Given the Western world’s emphasis on the need to spread Democracy throughout the world and the importance it places on this goal, it is necessary to discuss how and if Democracy is Jewish. Afterall some of the Jewish world’s past and present political leaders fully accept the principal that Democracy is not only just, but Jewish.
Let’s take Wikipedia’s following definition of democracy:
“Democracy is a form of government based upon four elements: 1) The citizens choose and replace the government through free and fair elections; 2) There is active participation of the citizens in politics and civic life; 3) There is protection of the human rights of all citizens; and 4) There is rule of law, in which the laws and procedures apply equally to all citizens. Eligible citizens are able to: 1) vote for the passing/rejecting of laws or run for office during elections, 2) join political parties, sit on boards or committees, and criticize or protest, 3) feel that some of their rights are protected, and 4) receive a fair trial if accused of breaking the countries laws. Politicians represent their constituents in the proposal, development and establishment of the laws by which their society is run.”
There are many forms of governing according to the above, but let’s take the most well known, which is the American version. What makes America’s form of Democracy or at least the intended form at the time of the enactment of the constitution  was that the founding fathers of the USA had an affinity to Jewish sources such as the Talmud and Bible.

Separation of Powers and the Three Crowns

Perhaps one of the greatest contributions to modern statecraft is the idea of separation of powers. This means that all three branches of governement are equal, this preventing dictatorial take over. We can see the same idea within the Jewish version of government.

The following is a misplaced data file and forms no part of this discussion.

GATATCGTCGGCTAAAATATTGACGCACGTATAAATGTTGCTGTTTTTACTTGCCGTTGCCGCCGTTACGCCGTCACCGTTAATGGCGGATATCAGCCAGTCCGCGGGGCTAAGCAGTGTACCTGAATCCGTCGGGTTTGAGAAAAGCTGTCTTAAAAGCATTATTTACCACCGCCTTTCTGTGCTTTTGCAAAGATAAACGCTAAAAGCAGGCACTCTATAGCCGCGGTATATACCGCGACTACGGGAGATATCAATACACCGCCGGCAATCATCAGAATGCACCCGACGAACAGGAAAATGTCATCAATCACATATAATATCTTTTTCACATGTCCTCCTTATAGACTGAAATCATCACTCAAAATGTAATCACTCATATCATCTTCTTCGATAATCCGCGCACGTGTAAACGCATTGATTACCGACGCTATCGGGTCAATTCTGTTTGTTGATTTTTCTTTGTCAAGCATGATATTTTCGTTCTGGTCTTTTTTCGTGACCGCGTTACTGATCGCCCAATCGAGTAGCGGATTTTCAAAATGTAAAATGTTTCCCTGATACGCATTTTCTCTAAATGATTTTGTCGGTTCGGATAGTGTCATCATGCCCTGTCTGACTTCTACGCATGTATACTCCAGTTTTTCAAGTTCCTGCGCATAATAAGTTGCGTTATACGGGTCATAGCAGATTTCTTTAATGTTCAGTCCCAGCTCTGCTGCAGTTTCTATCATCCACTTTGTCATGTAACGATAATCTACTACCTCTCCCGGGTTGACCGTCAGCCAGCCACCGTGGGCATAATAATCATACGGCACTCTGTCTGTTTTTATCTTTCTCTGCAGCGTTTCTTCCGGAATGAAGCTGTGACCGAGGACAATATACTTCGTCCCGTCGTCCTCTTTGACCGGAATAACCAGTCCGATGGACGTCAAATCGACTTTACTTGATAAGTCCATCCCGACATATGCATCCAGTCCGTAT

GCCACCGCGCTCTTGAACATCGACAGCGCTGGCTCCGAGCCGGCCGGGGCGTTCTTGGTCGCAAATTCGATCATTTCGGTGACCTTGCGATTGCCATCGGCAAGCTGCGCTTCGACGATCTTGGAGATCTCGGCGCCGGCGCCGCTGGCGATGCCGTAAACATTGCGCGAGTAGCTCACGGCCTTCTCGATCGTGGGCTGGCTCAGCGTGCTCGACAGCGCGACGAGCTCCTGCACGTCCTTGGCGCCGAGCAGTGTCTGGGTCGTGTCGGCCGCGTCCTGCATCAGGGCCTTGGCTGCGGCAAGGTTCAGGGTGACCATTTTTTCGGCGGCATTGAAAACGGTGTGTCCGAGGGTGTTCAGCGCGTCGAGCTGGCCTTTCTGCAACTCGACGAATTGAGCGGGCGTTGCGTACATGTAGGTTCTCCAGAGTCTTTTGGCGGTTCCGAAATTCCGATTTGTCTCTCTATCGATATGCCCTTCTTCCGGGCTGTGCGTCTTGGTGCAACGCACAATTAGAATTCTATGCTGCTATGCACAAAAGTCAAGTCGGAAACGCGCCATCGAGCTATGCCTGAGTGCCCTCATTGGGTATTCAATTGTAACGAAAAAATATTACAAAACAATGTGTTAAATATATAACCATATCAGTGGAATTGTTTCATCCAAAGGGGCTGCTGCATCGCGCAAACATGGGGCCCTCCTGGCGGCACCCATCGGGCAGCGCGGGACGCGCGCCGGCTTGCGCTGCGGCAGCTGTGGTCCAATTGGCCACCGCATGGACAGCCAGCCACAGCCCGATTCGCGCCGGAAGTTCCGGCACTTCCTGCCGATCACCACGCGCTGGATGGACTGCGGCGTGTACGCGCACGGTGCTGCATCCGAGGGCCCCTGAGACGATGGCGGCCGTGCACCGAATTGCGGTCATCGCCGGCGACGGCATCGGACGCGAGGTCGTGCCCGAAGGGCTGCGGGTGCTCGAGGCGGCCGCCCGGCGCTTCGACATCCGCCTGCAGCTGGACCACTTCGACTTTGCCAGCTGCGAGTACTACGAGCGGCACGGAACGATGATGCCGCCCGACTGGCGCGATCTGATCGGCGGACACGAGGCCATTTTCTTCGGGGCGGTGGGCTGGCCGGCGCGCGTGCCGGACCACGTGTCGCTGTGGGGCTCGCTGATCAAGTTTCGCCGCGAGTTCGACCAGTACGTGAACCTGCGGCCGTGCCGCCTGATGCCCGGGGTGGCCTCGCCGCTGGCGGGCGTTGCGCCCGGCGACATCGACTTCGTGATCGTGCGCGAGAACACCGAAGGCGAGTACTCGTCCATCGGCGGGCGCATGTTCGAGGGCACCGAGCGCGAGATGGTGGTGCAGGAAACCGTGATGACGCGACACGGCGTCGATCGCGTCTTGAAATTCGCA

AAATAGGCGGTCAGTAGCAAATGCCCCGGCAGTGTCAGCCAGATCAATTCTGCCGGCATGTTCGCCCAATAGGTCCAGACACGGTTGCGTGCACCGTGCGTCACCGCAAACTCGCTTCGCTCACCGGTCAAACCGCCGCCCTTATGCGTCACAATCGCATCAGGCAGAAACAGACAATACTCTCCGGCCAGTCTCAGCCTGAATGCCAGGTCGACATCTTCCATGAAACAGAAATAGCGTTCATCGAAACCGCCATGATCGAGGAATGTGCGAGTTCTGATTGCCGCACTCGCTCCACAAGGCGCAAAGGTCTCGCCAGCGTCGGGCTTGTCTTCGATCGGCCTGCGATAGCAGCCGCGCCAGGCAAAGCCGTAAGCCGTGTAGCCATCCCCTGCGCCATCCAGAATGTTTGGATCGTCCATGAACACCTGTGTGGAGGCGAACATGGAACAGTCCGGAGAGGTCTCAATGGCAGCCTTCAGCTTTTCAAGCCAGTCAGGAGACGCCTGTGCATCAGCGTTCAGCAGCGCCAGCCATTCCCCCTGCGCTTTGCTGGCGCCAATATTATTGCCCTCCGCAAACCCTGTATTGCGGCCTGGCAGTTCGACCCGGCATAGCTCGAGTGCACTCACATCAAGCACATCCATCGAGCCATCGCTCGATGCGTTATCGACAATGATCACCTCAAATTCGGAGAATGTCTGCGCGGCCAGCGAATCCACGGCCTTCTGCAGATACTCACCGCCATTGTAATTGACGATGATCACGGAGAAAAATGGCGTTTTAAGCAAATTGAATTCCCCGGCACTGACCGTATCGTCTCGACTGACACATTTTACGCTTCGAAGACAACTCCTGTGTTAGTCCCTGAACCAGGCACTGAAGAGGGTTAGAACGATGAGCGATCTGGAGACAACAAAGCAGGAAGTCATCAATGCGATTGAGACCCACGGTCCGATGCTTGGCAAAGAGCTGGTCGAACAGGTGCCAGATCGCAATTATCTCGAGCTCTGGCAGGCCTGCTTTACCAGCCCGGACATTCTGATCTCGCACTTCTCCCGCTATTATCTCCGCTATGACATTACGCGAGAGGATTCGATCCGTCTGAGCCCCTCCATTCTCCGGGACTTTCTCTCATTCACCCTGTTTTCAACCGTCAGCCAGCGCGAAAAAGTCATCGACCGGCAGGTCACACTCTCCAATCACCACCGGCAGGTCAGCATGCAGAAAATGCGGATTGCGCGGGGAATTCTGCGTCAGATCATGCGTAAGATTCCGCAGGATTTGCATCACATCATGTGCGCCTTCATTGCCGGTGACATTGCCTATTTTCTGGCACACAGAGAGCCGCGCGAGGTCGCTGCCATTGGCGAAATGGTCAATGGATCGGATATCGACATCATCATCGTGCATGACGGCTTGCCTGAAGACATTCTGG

Perkei Avot (Ethics of Our Fathers) states that there are three crowns: the Crown of the Priests, Crown of the Torah, and the Crown of the King.  One only has to take a cursory glance in the Rambam’s Mishne Torah to understand that these three crowns are expressed in the halacha (rules) of state craft.  There are the Priests of the Temple, the Sanhedrin or assemby of wise men who legislate the laws for the Nation, and the King.
It does not take much to see the parallels:
The priests can be analagous to the Supreme Court, the Sanhedrin to the Congress, and the King to the Executive branch.

A King is Not Democratic

Of course and what is important to understand is the comparison above is really where Democracy and Judaism start and finish.  It is true that Judaism places a tremndous emphasis on respecting one’s fellow Tzelem Elokim, but this should never be construed as a rights based ideology, which Democracy espouses. There is now voting on a National scale in Judaism. One does not vote for the King, the Priest, nor the members of the Sanhedrin.  It is true there are local councils and in many ways one can find similar expressions in the colonial days of the USA, but those are long gone.
There are other instances of similarities to the early days of the American Republic and a pure Jewish governship, such as an electoral college or that voting be reserved to Land owners, but in today’s narrative of Democracy equalling one vote per citizen, the Torah and Judaism do not agree.
One can argue that American Democracy as we see it today more closely resembles that which grew out of the French Revolution of 1789 rather than the Founding Fathers which intended a Republic closer to a Jewish model, but that narrative never played out.
Essentially when one looks at the National construct represented in Judaism, the idea of a King no matter how restrained he is, puts the system at odds with Democracy.